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Get more tips on retaining great employees from TRAINING SYSTEMS.

 
**TOOL BOX**
   
Straight Talk for Employers: Recruit, Inspire & Retain Great Employees (2 audiotape set) by TRAINING SYSTEMS, INC. Carolyn B. Thompson (especially the section on new employee orientation). (10% off by typing "RIR" in Special Instructions)
   

Creative New Employees Orientation Programs, by Doris Sims
   

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FUN DAYS TO CELEBRATE/PROFESSIONAL DEVELOPMENT CONFERENCES/WAYS TO VOLUNTEER & GIVE


FEBRUARY SPECIAL DAYS
February is...
Library Lovers Month
Get Inspired Month — get a great start by celebrating Inspire Your Employees to Excellence Day, February 1st, sponsored by TRAINING SYSTEMS, INC.!

February 8-14 – Love & Laughter Week
February 16-22 – Love Your Pet Week
February 22-28 – Pancake Week
February 1 – Inspire Your Employees to Excellence Day
February 3 – Carrot Cake Day
February 4 – Thank a Mailperson Day
February 5 – Chocolate Fondue Day
February 6 – Compliment Day
February 8 – Smiles are Contagious Day
February 9 – Pizza Pie Day
February 10 – Umbrella Day
February 11 – White Shirt Day
February 13 – I Value Our Friendship Day
February 14 – Valentine’s Day
February 16 – President’s Day
February 17 – Random Acts of Kindness Day
February 18 – World Thinking Day
February 20 – Be Humble Day & Cherry Pie Day (but aren’t we supposed to eat humble pie?)
February 22 – Teddy Bear Day
February 23 – Banana Bread Day
February 24 – Obnoxious Day (some people celebrate this every day!)

PROFESSIONAL DEVELOPMENT CONFERENCES

February 24-25, 2006
Laurie Beth Jones Train-the-Trainer PEP Event, Addison, TX,
http://www.lauriebethjones.com

February 26-28, 2006
ASAE’s The Great Ideas Conference, Coronado Bay Resort, San Diego, CA,
http://www.greatideasconference.org

February 26-28, 2006
IADIS International Conference Web Based Communities 2006, San Sebastian, Spain,
http://www.iadis.org/wbc2006

March 6-8, 2006
Gartner Business Intelligence Summit, Chicago, IL,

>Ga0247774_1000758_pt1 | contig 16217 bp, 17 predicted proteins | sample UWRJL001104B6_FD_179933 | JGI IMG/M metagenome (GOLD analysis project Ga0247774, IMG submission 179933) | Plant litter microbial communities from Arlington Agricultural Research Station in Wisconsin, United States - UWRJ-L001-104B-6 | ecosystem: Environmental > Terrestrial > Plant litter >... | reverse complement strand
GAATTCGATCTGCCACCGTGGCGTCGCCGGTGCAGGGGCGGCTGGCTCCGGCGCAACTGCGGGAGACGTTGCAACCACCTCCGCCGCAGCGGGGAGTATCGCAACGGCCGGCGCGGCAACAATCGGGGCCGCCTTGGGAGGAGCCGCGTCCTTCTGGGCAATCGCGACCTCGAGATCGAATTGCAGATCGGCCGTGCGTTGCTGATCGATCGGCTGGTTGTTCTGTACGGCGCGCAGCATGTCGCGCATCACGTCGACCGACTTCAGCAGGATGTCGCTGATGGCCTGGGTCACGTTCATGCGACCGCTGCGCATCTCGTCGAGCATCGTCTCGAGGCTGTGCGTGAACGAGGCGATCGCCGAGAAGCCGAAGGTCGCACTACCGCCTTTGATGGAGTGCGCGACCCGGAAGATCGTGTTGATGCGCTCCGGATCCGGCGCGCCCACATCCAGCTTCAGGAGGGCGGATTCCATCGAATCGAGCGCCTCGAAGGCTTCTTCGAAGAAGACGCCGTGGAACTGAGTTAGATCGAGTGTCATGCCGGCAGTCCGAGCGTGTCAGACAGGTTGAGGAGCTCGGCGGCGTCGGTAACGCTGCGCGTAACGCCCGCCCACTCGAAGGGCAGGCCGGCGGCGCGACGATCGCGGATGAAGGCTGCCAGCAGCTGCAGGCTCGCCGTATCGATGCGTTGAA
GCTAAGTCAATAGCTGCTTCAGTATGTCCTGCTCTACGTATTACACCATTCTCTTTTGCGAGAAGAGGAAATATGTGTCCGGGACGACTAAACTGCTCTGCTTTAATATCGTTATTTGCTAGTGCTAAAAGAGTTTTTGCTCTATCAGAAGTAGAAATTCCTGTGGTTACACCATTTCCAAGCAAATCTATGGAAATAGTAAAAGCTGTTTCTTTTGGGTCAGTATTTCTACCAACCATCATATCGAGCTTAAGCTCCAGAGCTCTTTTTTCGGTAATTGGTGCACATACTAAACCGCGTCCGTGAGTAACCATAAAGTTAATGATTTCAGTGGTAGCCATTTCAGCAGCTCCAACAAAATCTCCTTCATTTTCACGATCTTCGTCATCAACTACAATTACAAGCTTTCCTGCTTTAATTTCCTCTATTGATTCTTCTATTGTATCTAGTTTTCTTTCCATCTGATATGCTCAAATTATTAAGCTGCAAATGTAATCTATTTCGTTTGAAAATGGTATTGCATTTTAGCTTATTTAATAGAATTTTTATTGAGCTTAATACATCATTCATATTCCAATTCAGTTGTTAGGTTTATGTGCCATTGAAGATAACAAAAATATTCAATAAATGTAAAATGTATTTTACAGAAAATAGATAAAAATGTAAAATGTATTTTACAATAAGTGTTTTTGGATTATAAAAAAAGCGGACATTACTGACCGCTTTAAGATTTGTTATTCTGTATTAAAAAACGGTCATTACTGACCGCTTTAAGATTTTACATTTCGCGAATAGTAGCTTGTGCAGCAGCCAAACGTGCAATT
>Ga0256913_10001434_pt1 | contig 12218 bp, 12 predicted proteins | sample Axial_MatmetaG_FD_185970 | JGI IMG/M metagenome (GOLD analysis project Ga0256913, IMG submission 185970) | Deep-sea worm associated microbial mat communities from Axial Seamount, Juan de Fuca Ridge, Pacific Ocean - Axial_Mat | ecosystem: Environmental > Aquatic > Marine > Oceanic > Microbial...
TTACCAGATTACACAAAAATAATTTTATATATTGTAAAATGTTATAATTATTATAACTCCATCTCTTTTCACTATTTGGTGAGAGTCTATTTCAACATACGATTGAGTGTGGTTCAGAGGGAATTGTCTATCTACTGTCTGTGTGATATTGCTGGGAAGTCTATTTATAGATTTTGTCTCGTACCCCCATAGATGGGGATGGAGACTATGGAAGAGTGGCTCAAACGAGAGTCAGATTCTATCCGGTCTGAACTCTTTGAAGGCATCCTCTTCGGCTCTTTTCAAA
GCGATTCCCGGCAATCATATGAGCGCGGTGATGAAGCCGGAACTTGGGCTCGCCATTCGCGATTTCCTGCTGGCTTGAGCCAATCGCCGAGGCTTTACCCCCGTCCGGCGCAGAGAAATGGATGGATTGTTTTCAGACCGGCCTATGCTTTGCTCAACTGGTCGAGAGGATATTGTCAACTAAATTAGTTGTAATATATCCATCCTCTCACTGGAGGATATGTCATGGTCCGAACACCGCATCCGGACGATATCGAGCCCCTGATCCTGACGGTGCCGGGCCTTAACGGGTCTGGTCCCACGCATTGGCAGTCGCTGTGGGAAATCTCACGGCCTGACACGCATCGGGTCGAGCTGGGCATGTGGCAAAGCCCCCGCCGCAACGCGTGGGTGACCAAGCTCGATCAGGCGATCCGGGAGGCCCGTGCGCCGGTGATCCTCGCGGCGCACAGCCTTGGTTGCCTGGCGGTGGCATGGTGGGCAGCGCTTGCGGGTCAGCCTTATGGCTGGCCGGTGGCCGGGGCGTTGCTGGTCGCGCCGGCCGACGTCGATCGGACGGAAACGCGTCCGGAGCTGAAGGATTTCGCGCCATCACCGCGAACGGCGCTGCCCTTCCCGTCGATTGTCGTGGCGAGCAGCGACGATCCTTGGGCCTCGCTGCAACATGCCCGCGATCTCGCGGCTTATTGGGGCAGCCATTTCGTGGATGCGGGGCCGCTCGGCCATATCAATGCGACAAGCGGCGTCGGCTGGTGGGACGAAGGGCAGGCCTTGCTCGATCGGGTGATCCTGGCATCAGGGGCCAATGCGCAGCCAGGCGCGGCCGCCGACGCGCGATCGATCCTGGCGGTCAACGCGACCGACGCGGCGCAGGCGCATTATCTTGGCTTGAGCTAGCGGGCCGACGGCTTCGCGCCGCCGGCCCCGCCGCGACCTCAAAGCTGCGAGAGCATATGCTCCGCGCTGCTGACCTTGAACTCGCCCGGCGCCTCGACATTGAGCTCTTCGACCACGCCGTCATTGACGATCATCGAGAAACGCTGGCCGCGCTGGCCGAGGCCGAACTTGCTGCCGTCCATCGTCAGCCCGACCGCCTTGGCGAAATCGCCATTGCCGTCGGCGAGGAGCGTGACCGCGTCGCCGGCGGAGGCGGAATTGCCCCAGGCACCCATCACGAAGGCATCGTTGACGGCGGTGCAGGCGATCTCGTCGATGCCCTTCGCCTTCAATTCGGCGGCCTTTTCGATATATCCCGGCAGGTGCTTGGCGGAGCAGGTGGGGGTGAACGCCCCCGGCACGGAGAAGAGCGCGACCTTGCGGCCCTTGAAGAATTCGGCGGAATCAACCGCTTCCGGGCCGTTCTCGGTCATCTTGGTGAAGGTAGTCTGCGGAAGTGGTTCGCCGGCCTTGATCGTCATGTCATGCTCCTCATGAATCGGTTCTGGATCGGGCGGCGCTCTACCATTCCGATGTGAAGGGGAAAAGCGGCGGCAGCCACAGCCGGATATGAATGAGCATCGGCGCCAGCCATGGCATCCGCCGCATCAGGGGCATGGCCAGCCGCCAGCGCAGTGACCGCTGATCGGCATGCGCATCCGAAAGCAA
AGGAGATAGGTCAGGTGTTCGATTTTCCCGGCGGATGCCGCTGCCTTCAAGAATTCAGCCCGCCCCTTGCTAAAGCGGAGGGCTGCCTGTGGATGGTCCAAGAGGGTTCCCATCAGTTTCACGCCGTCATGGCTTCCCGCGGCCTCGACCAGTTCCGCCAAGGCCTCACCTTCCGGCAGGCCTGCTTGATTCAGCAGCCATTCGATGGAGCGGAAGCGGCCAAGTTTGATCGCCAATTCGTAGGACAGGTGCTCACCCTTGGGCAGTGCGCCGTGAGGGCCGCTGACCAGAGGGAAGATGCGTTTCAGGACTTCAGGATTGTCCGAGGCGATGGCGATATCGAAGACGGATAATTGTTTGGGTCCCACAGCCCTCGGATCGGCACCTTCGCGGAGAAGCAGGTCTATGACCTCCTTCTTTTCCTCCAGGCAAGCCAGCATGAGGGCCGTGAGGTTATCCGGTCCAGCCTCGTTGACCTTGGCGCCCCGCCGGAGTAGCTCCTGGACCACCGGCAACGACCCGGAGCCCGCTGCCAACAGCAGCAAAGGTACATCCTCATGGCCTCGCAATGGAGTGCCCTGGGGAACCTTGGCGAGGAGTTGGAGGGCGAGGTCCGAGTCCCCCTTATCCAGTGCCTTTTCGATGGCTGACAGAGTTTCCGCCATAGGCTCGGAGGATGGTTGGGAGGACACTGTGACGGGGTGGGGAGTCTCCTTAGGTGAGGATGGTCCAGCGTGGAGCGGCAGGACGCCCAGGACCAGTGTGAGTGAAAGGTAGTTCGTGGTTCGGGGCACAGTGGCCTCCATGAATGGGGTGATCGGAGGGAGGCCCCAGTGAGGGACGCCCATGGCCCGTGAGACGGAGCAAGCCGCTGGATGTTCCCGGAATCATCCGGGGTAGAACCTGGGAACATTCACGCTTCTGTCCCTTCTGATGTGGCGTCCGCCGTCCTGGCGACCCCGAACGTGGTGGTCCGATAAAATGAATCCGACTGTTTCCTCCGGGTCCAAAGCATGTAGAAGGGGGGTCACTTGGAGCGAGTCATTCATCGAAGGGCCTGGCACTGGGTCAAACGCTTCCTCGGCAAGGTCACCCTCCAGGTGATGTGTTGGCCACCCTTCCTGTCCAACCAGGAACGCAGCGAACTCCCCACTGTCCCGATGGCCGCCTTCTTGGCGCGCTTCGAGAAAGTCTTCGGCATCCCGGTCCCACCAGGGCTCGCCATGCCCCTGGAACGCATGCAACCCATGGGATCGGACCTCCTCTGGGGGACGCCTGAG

http://www.gartner.com/us/bi

March 10-12, 2006
Dave Barry’s Hoot Camp, Embassy Suites, Tampa, FL,
http://www.hootcamp.com

March 12-15, 2006
Questionmark 2006 Users Conference, San Francisco, CA,
http://www.questionmark.com/go/conference

March 15-18, 2006
19th Annual International Mentoring Association Conference, Chicago, IL,
http://www.mentoring-association.org

March 17-18, 2006
Laurie Beth Jones Path for Adults: Personal Growth, Phoenix, AZ,
http://www.lauriebethjones.com

March 29-31, 2006
Dave Meier’s 3-day Accelerated Learning Training Methods Workshop, Orlando, FL,
alcenter@execpc.com

March 31-April 3, 2006
Humor Project Cruise to the BaHAHAHAmas, from Miami to Bahamas,
http://www.humorproject.com

April 6-7, 2006
Managing for Impact: HR Metrics and Firm Performance, Cornell University, Ithaca, NY,
http://www.shrm.org/seminars

April 10-12, 2006
Dave Meier’s 3-day Accelerated Learning Training Methods Workshop, Atlanta, GA,
alcenter@execpc.com

April 18-21, 2006
15th Annual Association of Australian Career Counselors (AACC) Conference, Sydney, Australia,
http://www.nacc06.com

April 23-26, 2006
Strategic Leadership for Women in Human Resources, Simmons School of Management, Boston, MA,
http://www.shrm.org/seminars

April 24-28, 2006
Leadership Development for HR Professionals, CCL campus, Colorado Springs, CO,
http://www.shrm.org/seminars

June 22-23, 2006
Accelerated Learning Advanced Design Class, Lake Geneva, WI,
alcenter@execpc.com

June 25-28, 2006
SHRM's 2006 Annual Conference & Exposition, Washington, DC,
http://www.shrm.org

July 7-9, 2006
National Career Development Association 2006 Conference, Chicago, IL, 1-866-FOR-NCDA

July 26-30, 2006
WorldFuture 2006: Creating Global Strategies for Humanity’s Future, Sheraton Centre Toronto, Toronto, Ontario, Canada,
http://www.wf.org

Enter the 2006 ASAE Associations Advance America Awards!
February 17, 2006 is the deadline for programs conducted between October 2005 and January 2006.
May 2, 2006 is the deadline for programs conducted between January 2006 and April 2006.
For details on eligibility and award categories, go to
http://www.asaenet.org

WAYS TO VOLUNTEER & GIVE

Give a Little Love:
The easiest way to feel good is to do good! The following sites let you donate to all your favorite charities in 1 place.
Network for Good (
http://www.networkforgood.org)
JustGive (
http://www.justgive.org)
GuideStar (
http://www.guidestar.org)

RECYCLING

Responsibly Dispose of Your Old Electronics
Donate PCs to National Cristina Foundation,
http://www.cristina.org

Recycle PCs and other computer products at Hewlett Packard and Dell. See their websites for details.

Find local Electronics recyclers at http://www.earth911.org and http://www.ebay.com/rethink